• Heather Murray

Parents Preventing Childhood Drowning Presents: Sunday Survival Stories: Pool Toys



Every Sunday, we will share a story of a non-fatal drowning, discuss where things went wrong, and give some pointers on how to prevent it from happening to the people you love. Thankfully, these stories have happy endings for those involved, but sadly, we lose too many people to drowning every year. We hope examining these real-life stories help put the dangers of water into perspective and help you introduce various principles of water safety to your family!

Today we are sharing 3 year old JD’s survival story. JD was found and pulled out of his family pool by 8 year old big brother Gerald, and given CPR by his firefighter dad. JD’s parents provide their own 3 tips for how to prevent a drowning in your own home pool.

https://www.wane.com/news/parents-share-miraculous-revival-after-sons-near-drowning/

Today we’d really like to concentrate on the use of pool toys at home. JD’s parents bring up two very good points about pool toys- they obstruct the vision of the water watcher and they should be removed when swim time is over.




Everyone loves a pool toy, whether a float for mom and dad to relax on or a floating game for the kids to test their skill level. However, when are there too many toys in the pool? JD’s parents bring up a very understated red flag here when they observe that the floaties blocked their line of vision and prevented them from being able to see everything beneath the water’s surface. Any unused pool toys should be removed, and water guardians should be especially aware of the obstacles these toys present when they are on duty. Swimmers should be instructed to not play or swim under these toys.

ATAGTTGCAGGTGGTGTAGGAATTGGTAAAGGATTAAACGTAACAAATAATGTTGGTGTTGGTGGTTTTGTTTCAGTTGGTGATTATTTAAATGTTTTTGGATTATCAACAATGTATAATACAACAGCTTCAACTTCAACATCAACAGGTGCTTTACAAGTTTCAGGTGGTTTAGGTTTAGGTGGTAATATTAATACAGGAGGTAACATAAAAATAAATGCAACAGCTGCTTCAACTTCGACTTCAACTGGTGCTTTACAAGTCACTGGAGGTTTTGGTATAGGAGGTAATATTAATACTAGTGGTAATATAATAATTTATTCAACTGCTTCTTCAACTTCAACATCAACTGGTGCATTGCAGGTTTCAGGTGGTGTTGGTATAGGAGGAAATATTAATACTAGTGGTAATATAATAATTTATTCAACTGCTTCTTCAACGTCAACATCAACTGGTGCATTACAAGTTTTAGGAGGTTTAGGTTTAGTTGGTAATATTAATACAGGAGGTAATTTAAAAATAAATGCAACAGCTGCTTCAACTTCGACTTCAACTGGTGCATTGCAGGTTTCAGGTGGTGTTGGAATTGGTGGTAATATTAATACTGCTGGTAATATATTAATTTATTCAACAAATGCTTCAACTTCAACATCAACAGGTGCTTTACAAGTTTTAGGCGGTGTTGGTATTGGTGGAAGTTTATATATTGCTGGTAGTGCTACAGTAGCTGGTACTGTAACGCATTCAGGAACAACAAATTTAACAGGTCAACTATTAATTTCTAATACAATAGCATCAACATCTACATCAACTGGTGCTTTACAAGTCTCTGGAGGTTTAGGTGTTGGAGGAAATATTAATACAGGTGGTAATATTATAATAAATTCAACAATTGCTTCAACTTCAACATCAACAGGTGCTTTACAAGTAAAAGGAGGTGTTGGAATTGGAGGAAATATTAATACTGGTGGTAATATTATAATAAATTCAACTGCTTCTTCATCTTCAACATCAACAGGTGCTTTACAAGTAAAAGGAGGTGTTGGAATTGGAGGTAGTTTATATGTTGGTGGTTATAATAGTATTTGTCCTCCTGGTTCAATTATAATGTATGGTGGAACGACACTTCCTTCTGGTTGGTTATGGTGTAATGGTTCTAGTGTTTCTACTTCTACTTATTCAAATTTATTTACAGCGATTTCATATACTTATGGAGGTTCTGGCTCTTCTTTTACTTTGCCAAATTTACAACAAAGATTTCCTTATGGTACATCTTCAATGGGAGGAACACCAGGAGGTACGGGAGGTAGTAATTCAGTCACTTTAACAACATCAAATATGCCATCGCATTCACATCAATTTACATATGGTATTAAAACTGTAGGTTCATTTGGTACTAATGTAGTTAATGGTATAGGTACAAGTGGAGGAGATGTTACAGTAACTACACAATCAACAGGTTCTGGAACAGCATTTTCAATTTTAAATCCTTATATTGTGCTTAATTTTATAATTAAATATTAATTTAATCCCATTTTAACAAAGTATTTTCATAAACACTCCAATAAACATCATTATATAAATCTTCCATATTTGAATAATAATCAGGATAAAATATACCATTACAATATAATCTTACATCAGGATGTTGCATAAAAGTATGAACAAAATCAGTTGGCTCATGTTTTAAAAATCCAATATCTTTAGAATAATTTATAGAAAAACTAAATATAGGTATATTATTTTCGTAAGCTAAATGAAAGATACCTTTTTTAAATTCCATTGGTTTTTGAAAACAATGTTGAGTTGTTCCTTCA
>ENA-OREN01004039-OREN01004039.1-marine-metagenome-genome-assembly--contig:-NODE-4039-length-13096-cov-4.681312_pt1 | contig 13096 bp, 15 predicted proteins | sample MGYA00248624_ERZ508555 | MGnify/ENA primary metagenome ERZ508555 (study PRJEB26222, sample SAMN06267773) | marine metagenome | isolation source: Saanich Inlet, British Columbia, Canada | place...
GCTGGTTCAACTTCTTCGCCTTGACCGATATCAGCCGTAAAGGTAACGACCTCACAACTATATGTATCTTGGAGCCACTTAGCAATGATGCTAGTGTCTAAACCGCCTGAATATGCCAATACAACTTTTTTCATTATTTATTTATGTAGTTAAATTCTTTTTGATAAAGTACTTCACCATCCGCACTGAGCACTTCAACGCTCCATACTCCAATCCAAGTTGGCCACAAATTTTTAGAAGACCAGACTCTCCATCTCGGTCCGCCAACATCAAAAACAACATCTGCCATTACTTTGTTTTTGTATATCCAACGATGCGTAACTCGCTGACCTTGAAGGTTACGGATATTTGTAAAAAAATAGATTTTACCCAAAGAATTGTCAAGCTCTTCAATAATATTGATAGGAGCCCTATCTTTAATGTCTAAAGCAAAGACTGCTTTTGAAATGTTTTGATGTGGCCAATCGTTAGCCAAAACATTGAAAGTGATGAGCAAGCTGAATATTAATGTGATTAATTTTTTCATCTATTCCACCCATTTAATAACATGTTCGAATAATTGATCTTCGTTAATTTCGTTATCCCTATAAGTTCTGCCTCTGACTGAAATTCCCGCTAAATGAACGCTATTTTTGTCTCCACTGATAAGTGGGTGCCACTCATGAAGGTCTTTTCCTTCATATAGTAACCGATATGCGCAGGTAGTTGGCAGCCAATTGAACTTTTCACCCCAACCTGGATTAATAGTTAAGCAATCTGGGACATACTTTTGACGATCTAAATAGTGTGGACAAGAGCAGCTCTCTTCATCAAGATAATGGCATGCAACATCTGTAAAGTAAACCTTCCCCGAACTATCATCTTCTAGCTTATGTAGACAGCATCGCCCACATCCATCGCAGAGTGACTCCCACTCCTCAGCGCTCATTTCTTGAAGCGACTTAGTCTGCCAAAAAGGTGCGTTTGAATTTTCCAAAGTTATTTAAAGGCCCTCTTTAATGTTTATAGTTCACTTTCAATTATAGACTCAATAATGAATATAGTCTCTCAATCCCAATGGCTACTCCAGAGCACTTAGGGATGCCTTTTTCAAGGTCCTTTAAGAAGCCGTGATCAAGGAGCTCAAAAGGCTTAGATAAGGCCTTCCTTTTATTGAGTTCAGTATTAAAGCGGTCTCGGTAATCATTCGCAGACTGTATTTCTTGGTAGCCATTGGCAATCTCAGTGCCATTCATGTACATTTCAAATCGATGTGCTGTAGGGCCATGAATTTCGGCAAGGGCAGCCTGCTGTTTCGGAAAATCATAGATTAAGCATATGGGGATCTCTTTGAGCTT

Once swim time is finished, pool toys are finished. Toys, floating above or sunk to the bottom, should be completely removed from the water and stored out of sight. If not, they provide temptation to a child who just wants to play with the toy and doesn’t connect the danger of the water. This is especially true for swimmers who can not swim on their own yet.

We are so thankful for JD’s rescue and recovery, and for the great points his parents have provided in order to prevent this from happening to anyone else!

When using pool toys, limit the number, warn the water guardian of the visual hindrance, and remove all toys from the water when swim time is done. Have fun, be safe, and be smart with pool toys!

74 views
Contact Us
Connect with us

your child was not designed to drown, they were meant to floaT!

© 2020 by Parents Preventing Childhood Drowning - design assisted by Sarah Savoie

  • Twitter Social Icon
  • Instagram Social Icon
  • YouTube Social  Icon
  • Facebook Social Icon